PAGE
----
Worldwatch's climate book sets high bar for emissions cuts
World carbon emissions will essentially have to come to a halt by midcentury to avoid severe disruption of the earth's climate system, warn the 47 authors of the Worldwatch Institute's book, 'State of the World 2009: Into a Warming World.'
World carbon emissions will essentially have to come to a halt by midcentury to avoid severe disruption of the earth's climate system, warn the 47 authors of the Worldwatch Institute's book, State of the World 2009: Into a Warming World.
Released Tuesday, the Washington, D.C., sustainability research group's 26th annual State of the World report says that the coming year will be crucial for the earth's climate. In December, world leaders will gather in Copenhagen, Denmark, to hammer out a successor to the Kyoto Protocol, which sought to curb greenhouse-gas emissions to prevent the earth from warming more than 3.6 degrees Fahrenheit above preindustrial levels. Scientists say the planet's average temperature has gone up 1.4 degrees F. since the mid 18th century.
But this threshold is probably too high, argues a chapter by climate scientist W.L. Hare. A 3.6 degree F. rise would probably lead to mass extinctions, famine, water shortages, and coastal flooding, writes Mr. Hare, an environmental scientist with the Potsdam Institute for Climate Impact Research and a lead author of the United Nation's climate panel's seminal 2007 report on global warming. Hare, who says that uncertainties about climate sensitivity make it impossible to define an unambiguously safe warming threshold, urges that we do everything we can to avoid a warming of more than 0.4 degrees above present levels.
To achieve this, greenhouse gas emissions should peak no later than 2020, drop to 85 percent below 1990 levels by 2050, and then "go negative," with more C02 being absorbed than emitted, soon after that.
The greater burden of these reductions should fall on wealthy, industrialized countries, says Hare. These countries should cut their emissions by as much as 95 percent, to allow developing countries to grow their economies and develop renewable energy infrastructures.
This is a very tall order, and more than what's called for by most policymakers. For instance, President-elect Barack Obama's plan is to cut US emissions by 80 percent below present levels by 2050, with no mention of a 2020 peak. US emissions are about 15 percent higher than they were in 1990.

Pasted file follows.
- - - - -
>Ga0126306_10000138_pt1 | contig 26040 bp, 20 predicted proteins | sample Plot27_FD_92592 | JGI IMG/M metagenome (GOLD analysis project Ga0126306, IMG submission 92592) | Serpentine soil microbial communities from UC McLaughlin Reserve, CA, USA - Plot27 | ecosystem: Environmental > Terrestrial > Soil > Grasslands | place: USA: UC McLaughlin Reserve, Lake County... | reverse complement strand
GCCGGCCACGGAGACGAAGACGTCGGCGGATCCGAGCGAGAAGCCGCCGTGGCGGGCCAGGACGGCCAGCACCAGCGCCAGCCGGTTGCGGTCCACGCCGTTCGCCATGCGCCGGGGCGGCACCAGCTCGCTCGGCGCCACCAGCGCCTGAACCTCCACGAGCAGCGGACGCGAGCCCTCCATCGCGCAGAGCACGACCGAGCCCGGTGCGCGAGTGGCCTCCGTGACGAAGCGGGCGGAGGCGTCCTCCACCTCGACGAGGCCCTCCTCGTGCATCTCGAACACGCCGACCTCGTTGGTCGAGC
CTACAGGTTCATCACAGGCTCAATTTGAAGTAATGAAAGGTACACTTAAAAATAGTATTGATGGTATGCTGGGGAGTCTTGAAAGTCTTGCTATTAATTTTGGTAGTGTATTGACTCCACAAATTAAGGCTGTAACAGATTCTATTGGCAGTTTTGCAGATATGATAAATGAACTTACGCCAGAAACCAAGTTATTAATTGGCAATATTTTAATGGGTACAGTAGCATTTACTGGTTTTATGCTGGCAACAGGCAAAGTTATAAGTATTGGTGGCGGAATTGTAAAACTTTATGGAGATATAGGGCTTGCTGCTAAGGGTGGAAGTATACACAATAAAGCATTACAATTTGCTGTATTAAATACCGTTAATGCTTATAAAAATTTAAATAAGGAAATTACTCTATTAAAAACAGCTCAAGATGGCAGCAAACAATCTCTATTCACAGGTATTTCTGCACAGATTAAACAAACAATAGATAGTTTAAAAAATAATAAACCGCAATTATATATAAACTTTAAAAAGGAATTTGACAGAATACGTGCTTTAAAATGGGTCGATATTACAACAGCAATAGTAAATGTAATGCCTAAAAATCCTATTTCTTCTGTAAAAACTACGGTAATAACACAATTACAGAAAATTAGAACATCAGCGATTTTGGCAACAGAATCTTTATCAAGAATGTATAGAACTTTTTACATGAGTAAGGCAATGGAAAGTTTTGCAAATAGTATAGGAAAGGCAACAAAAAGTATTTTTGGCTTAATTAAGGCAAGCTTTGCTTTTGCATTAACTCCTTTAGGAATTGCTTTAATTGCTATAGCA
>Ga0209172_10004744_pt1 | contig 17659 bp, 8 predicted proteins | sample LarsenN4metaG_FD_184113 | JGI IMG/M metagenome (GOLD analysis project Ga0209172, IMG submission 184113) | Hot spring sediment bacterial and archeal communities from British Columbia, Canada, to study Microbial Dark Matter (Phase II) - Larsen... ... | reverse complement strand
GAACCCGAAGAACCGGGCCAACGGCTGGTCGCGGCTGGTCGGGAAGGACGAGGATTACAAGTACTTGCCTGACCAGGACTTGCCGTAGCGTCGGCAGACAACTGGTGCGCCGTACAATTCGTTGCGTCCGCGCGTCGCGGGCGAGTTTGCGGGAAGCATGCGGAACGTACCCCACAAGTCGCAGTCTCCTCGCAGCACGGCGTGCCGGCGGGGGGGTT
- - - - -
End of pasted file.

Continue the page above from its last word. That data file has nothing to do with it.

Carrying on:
Worldwatch recommends drastic cuts, but they should not be seen as discouraging, say book's authors. A chapter on renewable-energy opportunities by Worldwatch researcher Janet Sawin and Tufts environmental studies professor William Moomaw notes that a century ago, few would have imagined that widespread household electrification and automobile ownership were just four decades away. In 2009, they write:
[Who] can imagine how the mid-21st century global economy will be transformed by more-efficient use of energy and cost-effective renewable energy sources, and how much they will limit the release of greenhouse gases into the atmosphere? We have a once-in-a-century opportunity to make a transformation from an unsustainable economy fueled by poorly distributed fossil fuels to an enduring and secure economy that runs on renewable energy that lasts forever.
The book, which contains a foreword by R.K. Pachauri, the head of the UN's climate panel, aims for comprehensiveness. There are chapters exploring the threats that climate change poses to national security, jobs, human health, biodiversity, and island nations, interspersed with chapters on possible solutions, including electric vehicles, carbon capture and storage technologies, market incentives, and even "geoengineering" the climate by seeding the atmosphere with heat-reflecting sulfur dust. There's even a chapter by psychologist Tim Kasser on those who use the environmental crisis as an opportunity to try to shift their values away from materialism (an idea this blog explored last June).